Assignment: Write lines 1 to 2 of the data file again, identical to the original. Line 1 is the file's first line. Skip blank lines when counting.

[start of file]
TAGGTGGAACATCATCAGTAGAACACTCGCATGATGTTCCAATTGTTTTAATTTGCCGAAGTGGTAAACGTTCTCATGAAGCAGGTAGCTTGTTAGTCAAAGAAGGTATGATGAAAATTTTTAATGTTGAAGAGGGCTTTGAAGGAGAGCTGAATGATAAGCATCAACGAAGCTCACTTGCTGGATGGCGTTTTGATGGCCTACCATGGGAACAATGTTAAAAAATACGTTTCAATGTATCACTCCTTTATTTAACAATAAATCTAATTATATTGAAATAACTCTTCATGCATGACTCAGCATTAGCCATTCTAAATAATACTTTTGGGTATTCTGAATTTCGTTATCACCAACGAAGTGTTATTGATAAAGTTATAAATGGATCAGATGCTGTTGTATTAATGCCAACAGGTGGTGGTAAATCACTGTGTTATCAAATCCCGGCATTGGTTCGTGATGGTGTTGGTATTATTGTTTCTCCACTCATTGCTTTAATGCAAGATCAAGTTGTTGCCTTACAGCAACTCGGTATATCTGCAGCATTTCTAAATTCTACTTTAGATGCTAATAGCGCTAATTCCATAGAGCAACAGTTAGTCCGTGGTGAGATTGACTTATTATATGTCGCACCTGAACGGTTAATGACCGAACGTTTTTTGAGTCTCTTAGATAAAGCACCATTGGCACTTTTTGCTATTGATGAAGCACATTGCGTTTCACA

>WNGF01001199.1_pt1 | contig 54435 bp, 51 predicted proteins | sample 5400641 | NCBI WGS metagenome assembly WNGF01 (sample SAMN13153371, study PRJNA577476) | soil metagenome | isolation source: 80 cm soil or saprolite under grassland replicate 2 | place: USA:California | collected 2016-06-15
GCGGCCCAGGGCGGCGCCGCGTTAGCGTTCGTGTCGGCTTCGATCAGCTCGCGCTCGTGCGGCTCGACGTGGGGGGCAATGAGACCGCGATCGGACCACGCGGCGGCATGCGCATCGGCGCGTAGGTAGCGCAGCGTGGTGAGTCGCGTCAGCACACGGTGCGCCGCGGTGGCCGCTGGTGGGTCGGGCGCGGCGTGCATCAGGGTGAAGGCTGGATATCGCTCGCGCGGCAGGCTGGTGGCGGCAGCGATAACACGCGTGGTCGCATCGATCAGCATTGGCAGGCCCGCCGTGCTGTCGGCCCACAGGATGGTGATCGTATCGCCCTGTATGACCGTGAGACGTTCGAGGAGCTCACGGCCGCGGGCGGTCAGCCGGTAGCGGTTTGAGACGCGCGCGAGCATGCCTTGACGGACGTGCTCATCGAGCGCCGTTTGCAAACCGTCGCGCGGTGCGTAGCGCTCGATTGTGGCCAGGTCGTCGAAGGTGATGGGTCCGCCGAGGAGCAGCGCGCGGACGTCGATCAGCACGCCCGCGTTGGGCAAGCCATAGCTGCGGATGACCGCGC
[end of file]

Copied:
TAGGTGGAACATCATCAGTAGAACACTCGCATGATGTTCCAATTGTTTTAATTTGCCGAAGTGGTAAACGTTCTCATGAAGCAGGTAGCTTGTTAGTCAAAGAAGGTATGATGAAAATTTTTAATGTTGAAGAGGGCTTTGAAGGAGAGCTGAATGATAAGCATCAACGAAGCTCACTTGCTGGATGGCGTTTTGATGGCCTACCATGGGAACAATGTTAAAAAATACGTTTCAATGTATCACTCCTTTATTTAACAATAAATCTAATTATATTGAAATAACTCTTCATGCATGACTCAGCATTAGCCATTCTAAATAATACTTTTGGGTATTCTGAATTTCGTTATCACCAACGAAGTGTTATTGATAAAGTTATAAATGGATCAGATGCTGTTGTATTAATGCCAACAGGTGGTGGTAAATCACTGTGTTATCAAATCCCGGCATTGGTTCGTGATGGTGTTGGTATTATTGTTTCTCCACTCATTGCTTTAATGCAAGATCAAGTTGTTGCCTTACAGCAACTCGGTATATCTGCAGCATTTCTAAATTCTACTTTAGATGCTAATAGCGCTAATTCCATAGAGCAACAGTTAGTCCGTGGTGAGATTGACTTATTATATGTCGCACCTGAACGGTTAATGACCGAACGTTTTTTGAGTCTCTTAGATAAAGCACCATTGGCACTTTTTGCTATTGATGAAGCACATTGCGTTTCACA

>WNGF01001199.1_pt1 | contig 54435 bp, 51 predicted proteins | sample 5400641 | NCBI WGS metagenome assembly WNGF01 (sample SAMN13153371, study PRJNA577476) | soil metagenome | isolation source: 80 cm soil or saprolite under grassland replicate 2 | place: USA:California | collected 2016-06-15